Measuring the underground economy : a conceptual framework and estimation

Horne, Reuben (2006). Measuring the underground economy : a conceptual framework and estimation Master's Thesis, School of Economics, The University of Queensland.

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Author Horne, Reuben
Thesis Title Measuring the underground economy : a conceptual framework and estimation
School, Centre or Institute School of Economics
Institution The University of Queensland
Publication date 2006
Thesis type Master's Thesis
Total pages 93
Language eng
Subjects 1402 Applied Economics
Formatted abstract
This Thesis seeks to address the issue of underground economic activity in a comprehensive manner both theoretically and methodologically. The underground economy is initially defined and broken into two broad segments one encompassing criminal activity and the other involving non criminal illicit economic activity. The possible economic consequences of underground economic activity are discussed at length and both positive and negative assessments of these effects and implications are contemplated. A broad analytical framework inspired by Schneider's 2002 Integrated model is then proposed in which the economic agents of the criminal economy and the illicit non criminal economy are considered in terms of the economic (Homo Oeconon1icus) and the behavioural (Homo Sociologicus) determinants of said agents behaviour. Different sometimes complimentary theories are arranged into this framework. There is a comprehensive summary of the various methodologies that have been used to measure the scale of the underground economy with a focus on Cash Demand, Excess Sensitivity and the increasingly popular psychometrically inspired MIMIC modeling methodologies. The summary is followed by an attempt to measure the scale of the underground economy in Australia using Tanzi's 1983 Cash Demand methodology which produces results considerably smaller than other studies. The implications of these results and the reliability of this form of model are discussed. A critique of the Excess Sensitivity and MIMIC methodologies primarily by Bruesch is summarized together with a rejoinder from Dell'Anno and Schnieder which seeks to address Bruesch's concerns about the MIMIC methodology. Finally the analytical framework is compared to the various methodologies that seek to capture the underground economy and it is concluded that none of the models are constructed in such a manner as to capture what is in essence a highly complicated phenon1enon. In the light of all this it is concluded the underground economy remains a very important area of research that has been thus far inadequately addressed by economists.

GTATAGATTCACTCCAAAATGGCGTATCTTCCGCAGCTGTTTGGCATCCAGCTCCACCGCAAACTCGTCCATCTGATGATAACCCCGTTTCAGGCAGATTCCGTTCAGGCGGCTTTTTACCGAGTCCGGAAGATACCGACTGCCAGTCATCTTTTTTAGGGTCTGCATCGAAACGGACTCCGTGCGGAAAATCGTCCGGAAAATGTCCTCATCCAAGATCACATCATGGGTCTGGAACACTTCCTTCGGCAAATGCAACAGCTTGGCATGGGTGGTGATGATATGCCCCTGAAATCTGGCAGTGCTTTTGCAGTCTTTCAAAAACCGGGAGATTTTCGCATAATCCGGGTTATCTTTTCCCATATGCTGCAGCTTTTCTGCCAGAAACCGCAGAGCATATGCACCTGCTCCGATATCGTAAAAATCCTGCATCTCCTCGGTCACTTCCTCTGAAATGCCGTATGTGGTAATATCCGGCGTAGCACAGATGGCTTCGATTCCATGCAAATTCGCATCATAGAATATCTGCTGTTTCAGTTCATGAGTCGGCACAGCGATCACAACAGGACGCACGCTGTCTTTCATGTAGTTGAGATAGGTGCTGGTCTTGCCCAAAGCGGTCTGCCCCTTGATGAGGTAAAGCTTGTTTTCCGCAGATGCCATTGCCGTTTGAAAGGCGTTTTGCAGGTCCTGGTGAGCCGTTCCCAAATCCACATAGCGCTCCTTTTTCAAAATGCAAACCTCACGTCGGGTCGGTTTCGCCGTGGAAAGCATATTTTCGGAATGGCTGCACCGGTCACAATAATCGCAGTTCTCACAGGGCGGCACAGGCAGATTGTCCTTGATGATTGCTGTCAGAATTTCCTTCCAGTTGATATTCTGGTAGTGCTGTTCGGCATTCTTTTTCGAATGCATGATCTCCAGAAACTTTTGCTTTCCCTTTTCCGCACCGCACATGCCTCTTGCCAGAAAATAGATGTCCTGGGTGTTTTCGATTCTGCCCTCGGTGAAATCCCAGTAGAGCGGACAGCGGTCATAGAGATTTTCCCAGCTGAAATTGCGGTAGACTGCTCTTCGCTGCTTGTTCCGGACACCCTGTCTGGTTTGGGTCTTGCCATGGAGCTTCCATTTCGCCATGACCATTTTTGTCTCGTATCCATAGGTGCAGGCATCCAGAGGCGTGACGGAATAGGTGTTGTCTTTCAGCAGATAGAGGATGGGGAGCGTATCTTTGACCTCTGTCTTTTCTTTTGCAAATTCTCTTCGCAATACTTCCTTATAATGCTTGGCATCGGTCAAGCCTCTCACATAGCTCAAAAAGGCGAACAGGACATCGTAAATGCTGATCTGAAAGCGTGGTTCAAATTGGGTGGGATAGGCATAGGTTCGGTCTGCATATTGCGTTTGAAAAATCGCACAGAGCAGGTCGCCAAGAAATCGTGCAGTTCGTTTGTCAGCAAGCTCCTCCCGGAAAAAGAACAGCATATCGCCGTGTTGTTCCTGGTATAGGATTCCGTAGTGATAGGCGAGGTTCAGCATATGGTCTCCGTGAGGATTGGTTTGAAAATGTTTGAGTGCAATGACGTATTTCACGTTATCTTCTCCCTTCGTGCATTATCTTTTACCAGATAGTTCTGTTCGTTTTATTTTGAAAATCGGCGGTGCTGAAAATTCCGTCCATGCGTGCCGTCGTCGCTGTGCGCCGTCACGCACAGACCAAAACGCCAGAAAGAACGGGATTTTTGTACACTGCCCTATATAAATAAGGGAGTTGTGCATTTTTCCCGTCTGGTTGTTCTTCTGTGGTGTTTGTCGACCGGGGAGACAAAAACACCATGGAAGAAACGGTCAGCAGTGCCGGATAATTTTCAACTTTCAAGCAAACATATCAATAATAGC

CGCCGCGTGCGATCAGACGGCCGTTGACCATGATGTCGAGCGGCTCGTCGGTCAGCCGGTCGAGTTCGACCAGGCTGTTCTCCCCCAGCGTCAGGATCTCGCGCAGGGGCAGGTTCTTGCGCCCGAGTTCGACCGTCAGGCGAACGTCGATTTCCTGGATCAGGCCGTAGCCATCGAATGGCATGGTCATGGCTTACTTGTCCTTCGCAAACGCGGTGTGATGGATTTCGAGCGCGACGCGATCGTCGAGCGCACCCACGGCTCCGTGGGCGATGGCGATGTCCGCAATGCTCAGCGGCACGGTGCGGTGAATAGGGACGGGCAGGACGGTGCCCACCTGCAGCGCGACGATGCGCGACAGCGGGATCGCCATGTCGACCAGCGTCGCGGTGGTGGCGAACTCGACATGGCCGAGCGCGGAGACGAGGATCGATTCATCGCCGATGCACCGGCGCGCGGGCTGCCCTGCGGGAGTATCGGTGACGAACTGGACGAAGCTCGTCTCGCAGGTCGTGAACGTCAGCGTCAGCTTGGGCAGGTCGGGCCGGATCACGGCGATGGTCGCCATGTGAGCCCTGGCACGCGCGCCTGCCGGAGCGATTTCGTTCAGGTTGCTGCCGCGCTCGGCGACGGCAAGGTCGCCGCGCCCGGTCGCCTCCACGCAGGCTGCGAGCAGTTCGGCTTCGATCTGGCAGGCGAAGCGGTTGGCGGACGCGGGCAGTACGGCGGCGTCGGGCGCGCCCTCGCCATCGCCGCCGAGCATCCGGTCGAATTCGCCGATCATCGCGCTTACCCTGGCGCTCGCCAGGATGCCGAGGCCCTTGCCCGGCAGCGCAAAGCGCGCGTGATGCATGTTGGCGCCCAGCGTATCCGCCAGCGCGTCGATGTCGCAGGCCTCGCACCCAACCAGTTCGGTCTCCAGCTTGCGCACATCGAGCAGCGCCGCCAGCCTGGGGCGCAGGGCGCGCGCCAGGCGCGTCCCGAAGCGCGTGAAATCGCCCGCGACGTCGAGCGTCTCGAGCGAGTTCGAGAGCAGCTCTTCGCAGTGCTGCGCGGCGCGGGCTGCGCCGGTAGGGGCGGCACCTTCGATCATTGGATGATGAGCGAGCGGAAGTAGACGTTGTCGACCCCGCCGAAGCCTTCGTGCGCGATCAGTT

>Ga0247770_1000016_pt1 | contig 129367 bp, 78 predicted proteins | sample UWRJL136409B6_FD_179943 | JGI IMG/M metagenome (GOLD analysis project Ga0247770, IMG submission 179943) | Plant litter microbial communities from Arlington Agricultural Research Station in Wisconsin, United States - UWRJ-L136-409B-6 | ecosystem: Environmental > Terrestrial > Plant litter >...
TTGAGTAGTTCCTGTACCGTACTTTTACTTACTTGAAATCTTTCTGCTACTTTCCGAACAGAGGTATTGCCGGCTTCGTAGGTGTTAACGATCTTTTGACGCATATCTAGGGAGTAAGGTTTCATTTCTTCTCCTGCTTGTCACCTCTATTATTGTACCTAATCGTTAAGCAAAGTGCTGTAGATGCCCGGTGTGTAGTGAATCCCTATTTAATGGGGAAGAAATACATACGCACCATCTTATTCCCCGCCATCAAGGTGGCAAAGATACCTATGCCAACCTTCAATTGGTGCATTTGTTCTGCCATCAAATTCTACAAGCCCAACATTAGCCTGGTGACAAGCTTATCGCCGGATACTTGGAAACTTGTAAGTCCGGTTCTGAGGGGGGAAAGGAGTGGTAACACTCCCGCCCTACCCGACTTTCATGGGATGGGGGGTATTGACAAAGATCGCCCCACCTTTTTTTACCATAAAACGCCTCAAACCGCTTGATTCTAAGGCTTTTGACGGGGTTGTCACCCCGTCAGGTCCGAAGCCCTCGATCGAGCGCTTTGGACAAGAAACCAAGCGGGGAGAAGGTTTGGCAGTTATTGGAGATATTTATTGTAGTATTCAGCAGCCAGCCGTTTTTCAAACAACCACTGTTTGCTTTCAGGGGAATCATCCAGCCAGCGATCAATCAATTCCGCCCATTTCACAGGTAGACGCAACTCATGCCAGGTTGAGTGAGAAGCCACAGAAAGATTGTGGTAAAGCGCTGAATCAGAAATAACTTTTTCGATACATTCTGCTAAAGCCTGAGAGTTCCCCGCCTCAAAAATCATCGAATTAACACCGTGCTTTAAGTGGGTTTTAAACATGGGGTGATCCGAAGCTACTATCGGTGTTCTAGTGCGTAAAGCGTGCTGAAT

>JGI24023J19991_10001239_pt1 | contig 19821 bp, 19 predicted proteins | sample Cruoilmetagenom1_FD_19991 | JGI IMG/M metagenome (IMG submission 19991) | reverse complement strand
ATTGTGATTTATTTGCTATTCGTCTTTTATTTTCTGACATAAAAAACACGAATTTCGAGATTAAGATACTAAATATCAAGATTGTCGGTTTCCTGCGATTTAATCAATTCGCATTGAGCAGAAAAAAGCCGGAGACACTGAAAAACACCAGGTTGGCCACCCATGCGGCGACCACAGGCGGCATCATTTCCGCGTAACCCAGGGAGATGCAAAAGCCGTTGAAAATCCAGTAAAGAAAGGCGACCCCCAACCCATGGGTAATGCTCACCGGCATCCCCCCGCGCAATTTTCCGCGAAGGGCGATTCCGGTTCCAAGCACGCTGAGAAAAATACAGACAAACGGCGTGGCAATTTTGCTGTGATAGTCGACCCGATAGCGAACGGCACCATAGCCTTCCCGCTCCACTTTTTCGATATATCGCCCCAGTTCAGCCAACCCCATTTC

Document type: Thesis
Collection: UQ Theses (non-RHD) - UQ staff and students only
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Created: Mon, 04 Oct 2010, 16:49:28 EST by Ning Jing on behalf of Social Sciences and Humanities Library Service